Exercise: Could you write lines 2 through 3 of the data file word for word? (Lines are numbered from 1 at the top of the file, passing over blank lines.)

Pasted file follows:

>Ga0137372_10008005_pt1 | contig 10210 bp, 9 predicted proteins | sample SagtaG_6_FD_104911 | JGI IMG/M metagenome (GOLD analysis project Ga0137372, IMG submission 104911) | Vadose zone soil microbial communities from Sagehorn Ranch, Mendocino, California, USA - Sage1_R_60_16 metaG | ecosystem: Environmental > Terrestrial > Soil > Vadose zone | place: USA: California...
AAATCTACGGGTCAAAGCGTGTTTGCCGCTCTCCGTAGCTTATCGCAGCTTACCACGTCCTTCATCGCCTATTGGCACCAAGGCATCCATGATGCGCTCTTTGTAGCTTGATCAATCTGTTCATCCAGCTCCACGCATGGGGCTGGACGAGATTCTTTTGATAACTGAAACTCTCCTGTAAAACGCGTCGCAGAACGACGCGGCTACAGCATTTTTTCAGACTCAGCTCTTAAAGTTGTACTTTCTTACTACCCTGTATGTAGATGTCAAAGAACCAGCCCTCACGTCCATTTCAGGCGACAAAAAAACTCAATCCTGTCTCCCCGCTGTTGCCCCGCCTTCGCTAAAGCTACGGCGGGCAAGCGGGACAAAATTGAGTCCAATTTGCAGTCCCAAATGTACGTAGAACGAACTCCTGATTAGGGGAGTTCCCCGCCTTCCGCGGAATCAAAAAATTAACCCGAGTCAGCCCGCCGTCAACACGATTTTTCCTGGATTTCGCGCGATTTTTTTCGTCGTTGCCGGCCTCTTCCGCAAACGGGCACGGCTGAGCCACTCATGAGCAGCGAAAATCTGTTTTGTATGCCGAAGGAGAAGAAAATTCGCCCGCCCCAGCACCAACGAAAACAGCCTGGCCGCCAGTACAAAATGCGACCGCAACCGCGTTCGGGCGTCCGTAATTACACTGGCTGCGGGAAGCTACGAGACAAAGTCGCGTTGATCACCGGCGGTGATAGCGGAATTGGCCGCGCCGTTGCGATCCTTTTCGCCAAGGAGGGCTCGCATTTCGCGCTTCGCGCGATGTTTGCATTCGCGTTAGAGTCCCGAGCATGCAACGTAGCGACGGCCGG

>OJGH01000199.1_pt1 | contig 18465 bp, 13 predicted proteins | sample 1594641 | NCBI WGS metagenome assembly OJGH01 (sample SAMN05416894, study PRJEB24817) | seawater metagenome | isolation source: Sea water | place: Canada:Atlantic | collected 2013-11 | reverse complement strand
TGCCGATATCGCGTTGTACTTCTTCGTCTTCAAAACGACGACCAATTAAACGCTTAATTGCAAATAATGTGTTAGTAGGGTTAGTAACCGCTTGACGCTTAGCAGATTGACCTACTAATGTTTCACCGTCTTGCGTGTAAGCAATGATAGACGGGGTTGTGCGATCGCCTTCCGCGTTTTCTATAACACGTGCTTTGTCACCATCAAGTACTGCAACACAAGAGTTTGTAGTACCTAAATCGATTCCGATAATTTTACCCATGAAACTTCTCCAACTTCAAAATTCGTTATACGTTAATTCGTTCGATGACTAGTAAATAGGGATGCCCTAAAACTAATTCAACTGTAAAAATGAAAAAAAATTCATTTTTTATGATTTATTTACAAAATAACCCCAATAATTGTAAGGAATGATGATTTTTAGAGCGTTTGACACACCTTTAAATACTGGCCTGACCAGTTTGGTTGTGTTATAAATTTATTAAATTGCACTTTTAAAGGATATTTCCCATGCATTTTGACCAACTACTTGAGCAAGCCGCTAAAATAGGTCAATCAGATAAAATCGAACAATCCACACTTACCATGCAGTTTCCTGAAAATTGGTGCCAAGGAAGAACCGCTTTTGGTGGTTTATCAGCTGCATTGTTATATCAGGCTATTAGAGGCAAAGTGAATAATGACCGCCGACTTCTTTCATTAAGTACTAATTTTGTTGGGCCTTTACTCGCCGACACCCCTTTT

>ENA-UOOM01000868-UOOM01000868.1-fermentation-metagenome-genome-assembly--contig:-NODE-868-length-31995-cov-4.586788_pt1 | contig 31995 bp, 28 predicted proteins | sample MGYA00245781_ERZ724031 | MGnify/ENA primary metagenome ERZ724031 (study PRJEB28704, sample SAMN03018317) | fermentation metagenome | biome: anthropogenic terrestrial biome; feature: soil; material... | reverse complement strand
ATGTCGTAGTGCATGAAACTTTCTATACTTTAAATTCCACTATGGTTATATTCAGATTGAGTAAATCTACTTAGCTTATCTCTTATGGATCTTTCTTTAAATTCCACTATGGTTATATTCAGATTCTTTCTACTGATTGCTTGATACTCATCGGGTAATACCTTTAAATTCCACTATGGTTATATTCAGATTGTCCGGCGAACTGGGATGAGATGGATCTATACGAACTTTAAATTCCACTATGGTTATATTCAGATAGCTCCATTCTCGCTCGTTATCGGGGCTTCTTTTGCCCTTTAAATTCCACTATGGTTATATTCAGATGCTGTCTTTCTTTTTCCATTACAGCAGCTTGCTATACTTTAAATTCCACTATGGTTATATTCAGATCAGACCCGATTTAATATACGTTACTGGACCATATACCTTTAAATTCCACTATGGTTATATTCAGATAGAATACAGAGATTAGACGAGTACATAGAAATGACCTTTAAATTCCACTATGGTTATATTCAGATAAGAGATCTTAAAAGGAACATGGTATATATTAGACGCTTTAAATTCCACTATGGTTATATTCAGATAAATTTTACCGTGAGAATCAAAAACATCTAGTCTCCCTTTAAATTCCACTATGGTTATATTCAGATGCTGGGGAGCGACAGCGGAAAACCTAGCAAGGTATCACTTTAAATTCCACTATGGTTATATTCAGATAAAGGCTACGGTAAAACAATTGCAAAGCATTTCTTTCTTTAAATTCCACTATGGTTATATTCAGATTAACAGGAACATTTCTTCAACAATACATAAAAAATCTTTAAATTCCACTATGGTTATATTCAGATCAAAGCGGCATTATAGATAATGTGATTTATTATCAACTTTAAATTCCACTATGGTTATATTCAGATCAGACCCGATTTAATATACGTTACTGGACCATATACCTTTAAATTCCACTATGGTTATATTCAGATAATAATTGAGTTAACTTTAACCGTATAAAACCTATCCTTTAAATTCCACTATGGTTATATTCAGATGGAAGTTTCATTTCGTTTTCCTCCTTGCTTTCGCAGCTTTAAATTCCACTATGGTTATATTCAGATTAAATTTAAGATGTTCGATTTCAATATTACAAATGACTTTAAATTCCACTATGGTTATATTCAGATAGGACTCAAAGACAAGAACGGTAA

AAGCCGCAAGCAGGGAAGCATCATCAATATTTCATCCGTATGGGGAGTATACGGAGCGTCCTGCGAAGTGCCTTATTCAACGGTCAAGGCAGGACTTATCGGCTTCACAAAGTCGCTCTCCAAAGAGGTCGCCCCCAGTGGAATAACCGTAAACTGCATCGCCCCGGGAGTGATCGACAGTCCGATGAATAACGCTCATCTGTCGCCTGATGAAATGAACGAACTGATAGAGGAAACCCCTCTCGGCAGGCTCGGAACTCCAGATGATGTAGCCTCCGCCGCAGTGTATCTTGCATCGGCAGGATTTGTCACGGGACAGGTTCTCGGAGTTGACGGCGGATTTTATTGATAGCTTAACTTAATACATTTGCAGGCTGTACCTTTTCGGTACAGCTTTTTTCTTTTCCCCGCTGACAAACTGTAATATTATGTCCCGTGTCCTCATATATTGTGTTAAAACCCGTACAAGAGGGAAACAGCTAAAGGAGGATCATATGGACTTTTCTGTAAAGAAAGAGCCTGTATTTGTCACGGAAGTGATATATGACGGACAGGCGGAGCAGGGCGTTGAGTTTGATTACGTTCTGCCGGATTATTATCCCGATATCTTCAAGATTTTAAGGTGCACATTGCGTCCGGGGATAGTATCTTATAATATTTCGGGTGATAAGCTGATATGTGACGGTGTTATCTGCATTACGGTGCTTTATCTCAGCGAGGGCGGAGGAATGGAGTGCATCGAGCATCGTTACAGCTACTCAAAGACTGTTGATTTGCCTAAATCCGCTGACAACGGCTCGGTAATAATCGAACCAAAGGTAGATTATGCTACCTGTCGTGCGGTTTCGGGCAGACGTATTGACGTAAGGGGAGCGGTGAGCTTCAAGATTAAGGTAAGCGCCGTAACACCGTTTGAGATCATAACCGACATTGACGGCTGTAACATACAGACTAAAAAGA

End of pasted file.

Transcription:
AAATCTACGGGTCAAAGCGTGTTTGCCGCTCTCCGTAGCTTATCGCAGCTTACCACGTCCTTCATCGCCTATTGGCACCAAGGCATCCATGATGCGCTCTTTGTAGCTTGATCAATCTGTTCATCCAGCTCCACGCATGGGGCTGGACGAGATTCTTTTGATAACTGAAACTCTCCTGTAAAACGCGTCGCAGAACGACGCGGCTACAGCATTTTTTCAGACTCAGCTCTTAAAGTTGTACTTTCTTACTACCCTGTATGTAGATGTCAAAGAACCAGCCCTCACGTCCATTTCAGGCGACAAAAAAACTCAATCCTGTCTCCCCGCTGTTGCCCCGCCTTCGCTAAAGCTACGGCGGGCAAGCGGGACAAAATTGAGTCCAATTTGCAGTCCCAAATGTACGTAGAACGAACTCCTGATTAGGGGAGTTCCCCGCCTTCCGCGGAATCAAAAAATTAACCCGAGTCAGCCCGCCGTCAACACGATTTTTCCTGGATTTCGCGCGATTTTTTTCGTCGTTGCCGGCCTCTTCCGCAAACGGGCACGGCTGAGCCACTCATGAGCAGCGAAAATCTGTTTTGTATGCCGAAGGAGAAGAAAATTCGCCCGCCCCAGCACCAACGAAAACAGCCTGGCCGCCAGTACAAAATGCGACCGCAACCGCGTTCGGGCGTCCGTAATTACACTGGCTGCGGGAAGCTACGAGACAAAGTCGCGTTGATCACCGGCGGTGATAGCGGAATTGGCCGCGCCGTTGCGATCCTTTTCGCCAAGGAGGGCTCGCATTTCGCGCTTCGCGCGATGTTTGCATTCGCGTTAGAGTCCCGAGCATGCAACGTAGCGACGGCCGG

>OJGH01000199.1_pt1 | contig 18465 bp, 13 predicted proteins | sample 1594641 | NCBI WGS metagenome assembly OJGH01 (sample SAMN05416894, study PRJEB24817) | seawater metagenome | isolation source: Sea water | place: Canada:Atlantic | collected 2013-11 | reverse complement strand